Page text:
Food Expenses

One of the benefits to staying in a Country Inn and Suites is the free hot breakfast.  The breakfast included make your own waffles, cereal, breads and pastries and more.  We ate breakfast in the hotel each morning.  I ate lunches at my conference and my husband and children ate peanut butter or ham sandwiches, chips and other snacks we brought with us.  We ate at local eateries that were reasonably priced for the most part.

Day One – $12.18; $13.18

Day Two – $40.86

Day Three – $26.72

Snacks and Lunch Supplies purchase before we went – $66 (We brought home a lot of food that we will use throughout the next few weeks while we are at home!)

Our food total for the trip was $158.94.

Activity Expenses

The main reason for our trip to Asheville was so that I could attend a blogger’s conference.  My conference ticket cost $149 dollars.  While I was at the conference, my husband and children explored Asheville.  They went hiking, kayaking, and visited a few other attractions.  The attractions listed below were for one adult and two children to visit. 

Asheville Outdoors Center (kayaking) – $34.00

Western North Carolina Nature Center (admission) – $16.00

Chimney Rock (hiking) – $17.00

Asheville Tourists baseball tickets for 2 adults and 1 child (my 4yo was free) – $32 + $6 (popcorn and drink)

Our activity total for the road trip was $105.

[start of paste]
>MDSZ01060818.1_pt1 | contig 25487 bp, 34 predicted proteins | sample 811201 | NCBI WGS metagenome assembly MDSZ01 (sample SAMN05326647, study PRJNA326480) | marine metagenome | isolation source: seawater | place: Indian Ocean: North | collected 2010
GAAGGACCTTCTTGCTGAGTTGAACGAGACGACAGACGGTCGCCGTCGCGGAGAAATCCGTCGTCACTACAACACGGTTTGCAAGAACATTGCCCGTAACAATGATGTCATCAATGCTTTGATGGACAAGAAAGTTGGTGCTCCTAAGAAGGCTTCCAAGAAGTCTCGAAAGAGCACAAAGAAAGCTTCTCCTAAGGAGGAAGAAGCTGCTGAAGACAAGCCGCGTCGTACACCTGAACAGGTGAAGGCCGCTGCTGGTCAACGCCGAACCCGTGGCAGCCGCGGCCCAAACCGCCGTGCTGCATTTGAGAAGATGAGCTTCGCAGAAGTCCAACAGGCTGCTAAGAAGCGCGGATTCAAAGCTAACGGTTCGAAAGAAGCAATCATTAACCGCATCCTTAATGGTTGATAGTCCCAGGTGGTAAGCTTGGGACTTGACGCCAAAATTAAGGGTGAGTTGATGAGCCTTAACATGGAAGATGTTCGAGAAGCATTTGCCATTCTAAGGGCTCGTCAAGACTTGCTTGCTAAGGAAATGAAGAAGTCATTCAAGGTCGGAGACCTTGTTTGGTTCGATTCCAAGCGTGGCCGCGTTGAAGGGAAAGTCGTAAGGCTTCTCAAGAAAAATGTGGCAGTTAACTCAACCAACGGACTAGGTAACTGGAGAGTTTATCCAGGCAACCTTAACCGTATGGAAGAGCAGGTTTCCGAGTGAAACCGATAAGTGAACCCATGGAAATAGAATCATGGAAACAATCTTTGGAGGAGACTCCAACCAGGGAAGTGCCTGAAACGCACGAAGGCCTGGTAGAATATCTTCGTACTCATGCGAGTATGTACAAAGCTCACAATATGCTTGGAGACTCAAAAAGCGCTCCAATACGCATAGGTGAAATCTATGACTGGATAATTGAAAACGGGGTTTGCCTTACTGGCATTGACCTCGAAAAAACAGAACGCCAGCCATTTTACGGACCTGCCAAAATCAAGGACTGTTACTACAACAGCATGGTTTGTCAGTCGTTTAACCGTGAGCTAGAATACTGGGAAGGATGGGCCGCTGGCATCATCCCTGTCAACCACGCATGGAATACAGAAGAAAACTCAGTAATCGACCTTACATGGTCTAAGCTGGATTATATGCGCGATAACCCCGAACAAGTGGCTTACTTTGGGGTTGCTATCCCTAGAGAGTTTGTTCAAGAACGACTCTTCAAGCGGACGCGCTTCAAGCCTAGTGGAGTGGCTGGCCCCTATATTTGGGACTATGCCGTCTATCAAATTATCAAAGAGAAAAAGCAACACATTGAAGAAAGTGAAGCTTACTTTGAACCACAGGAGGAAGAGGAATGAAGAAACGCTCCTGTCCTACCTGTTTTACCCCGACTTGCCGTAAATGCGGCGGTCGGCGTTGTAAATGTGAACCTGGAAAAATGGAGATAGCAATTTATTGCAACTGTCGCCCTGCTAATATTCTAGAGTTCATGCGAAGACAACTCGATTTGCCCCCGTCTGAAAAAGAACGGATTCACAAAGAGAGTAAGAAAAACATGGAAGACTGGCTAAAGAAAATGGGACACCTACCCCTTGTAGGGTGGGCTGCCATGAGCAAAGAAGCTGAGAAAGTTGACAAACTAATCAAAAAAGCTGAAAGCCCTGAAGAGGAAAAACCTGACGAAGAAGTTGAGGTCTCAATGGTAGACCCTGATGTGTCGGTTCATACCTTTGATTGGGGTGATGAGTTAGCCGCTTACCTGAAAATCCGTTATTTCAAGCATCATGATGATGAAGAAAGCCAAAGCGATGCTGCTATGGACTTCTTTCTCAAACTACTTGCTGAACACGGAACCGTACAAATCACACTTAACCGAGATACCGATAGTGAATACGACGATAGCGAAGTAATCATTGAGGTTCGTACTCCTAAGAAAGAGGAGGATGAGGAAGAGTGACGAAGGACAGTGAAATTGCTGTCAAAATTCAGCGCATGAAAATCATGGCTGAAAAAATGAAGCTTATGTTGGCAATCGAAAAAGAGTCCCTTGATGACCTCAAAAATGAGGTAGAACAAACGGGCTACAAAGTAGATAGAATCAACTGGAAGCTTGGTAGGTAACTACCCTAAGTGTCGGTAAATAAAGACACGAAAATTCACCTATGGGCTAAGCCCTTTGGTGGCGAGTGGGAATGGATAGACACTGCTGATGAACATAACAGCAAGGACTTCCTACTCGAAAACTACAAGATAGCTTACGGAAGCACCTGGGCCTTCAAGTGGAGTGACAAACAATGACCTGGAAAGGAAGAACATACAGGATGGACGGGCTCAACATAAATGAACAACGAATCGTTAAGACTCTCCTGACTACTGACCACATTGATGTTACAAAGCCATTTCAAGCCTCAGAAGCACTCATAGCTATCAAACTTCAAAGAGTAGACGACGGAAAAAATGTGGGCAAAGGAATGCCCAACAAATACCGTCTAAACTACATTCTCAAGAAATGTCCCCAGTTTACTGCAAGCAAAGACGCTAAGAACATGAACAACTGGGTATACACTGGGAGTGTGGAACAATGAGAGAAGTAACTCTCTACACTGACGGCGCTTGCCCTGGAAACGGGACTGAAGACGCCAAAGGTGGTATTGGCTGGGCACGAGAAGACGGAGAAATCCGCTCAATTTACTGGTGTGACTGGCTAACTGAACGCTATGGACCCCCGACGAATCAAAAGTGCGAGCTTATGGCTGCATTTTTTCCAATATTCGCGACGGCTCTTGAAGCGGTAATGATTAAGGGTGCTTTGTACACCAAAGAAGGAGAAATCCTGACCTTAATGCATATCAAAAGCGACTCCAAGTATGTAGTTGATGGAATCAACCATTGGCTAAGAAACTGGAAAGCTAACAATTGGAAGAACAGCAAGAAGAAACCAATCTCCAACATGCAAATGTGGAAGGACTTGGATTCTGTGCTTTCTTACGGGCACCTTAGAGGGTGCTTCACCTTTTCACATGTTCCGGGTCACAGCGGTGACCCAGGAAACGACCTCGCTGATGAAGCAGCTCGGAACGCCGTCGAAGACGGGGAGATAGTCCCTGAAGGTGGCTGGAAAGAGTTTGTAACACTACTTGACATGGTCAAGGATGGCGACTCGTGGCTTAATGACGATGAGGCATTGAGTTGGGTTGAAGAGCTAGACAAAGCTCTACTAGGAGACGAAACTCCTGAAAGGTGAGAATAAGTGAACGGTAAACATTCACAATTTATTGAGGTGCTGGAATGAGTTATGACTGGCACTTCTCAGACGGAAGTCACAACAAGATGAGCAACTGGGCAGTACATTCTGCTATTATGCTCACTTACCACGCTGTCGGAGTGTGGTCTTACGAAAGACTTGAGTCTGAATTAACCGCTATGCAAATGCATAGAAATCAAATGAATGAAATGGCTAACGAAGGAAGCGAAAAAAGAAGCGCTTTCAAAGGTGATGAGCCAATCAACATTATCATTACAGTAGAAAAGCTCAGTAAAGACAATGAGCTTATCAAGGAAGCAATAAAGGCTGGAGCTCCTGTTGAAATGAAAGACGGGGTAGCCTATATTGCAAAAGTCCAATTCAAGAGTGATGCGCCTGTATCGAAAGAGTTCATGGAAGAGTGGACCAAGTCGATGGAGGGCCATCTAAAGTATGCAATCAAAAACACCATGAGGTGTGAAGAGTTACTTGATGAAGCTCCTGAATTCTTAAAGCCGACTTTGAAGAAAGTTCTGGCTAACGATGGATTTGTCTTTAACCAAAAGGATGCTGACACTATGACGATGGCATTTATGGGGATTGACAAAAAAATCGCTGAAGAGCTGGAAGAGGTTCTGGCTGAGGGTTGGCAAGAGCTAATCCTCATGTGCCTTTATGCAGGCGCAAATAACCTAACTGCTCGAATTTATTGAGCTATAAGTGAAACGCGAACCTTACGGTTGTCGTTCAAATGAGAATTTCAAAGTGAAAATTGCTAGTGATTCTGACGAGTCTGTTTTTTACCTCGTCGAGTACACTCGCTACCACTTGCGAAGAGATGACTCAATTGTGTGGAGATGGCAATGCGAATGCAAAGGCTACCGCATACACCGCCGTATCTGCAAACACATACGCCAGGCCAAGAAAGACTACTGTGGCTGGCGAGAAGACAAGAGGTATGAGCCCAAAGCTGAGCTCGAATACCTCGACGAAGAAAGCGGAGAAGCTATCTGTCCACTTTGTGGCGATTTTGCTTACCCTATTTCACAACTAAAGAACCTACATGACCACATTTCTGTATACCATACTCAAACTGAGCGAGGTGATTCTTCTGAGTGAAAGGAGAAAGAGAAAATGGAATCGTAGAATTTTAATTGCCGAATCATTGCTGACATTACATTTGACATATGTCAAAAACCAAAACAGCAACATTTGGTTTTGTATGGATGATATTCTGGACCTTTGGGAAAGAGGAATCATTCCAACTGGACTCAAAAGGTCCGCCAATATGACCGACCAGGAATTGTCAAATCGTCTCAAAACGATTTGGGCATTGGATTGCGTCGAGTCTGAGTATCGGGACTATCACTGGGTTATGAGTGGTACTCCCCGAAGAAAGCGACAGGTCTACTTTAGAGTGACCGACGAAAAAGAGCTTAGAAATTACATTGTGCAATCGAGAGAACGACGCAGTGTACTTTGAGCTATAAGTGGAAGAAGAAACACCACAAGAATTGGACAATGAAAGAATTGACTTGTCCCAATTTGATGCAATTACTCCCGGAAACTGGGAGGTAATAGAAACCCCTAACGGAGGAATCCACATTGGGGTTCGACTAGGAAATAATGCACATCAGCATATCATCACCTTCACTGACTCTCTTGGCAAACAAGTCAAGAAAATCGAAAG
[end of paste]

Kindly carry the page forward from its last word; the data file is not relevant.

Total Expenses for a five day road trip to Asheville, NC (from Pensacola, FL) with my family of four was $728.04.  If you add in my conference ticket $149), the total is $877.04.  I know this is no small sum but I love that a 5 day 1100 mile road trip can be done for less than $1000.  With some planning and saving, a trip costing less than $1000 is doable.  Over the next few weeks, I will be going into detail on some planning and saving techniques that worked for us. 

Do you have any tips to save for vacation?


  1. 1

    This is a really useful post! I wish I had noted down our expenses on our road trip last summer.

    I love those jars that you can get for saving that don’t open until you smash them. My friend used one to save all of her £2 coins and ended up with a few hundred pounds for a weekend treat.

  2. 2

    Great ideas! I’m always glad when I see people talking about money and travel. People assume that travel is way too expensive or that people who travel make tons of money. Good for you for helping to shatter those stereotypes.

  3. 3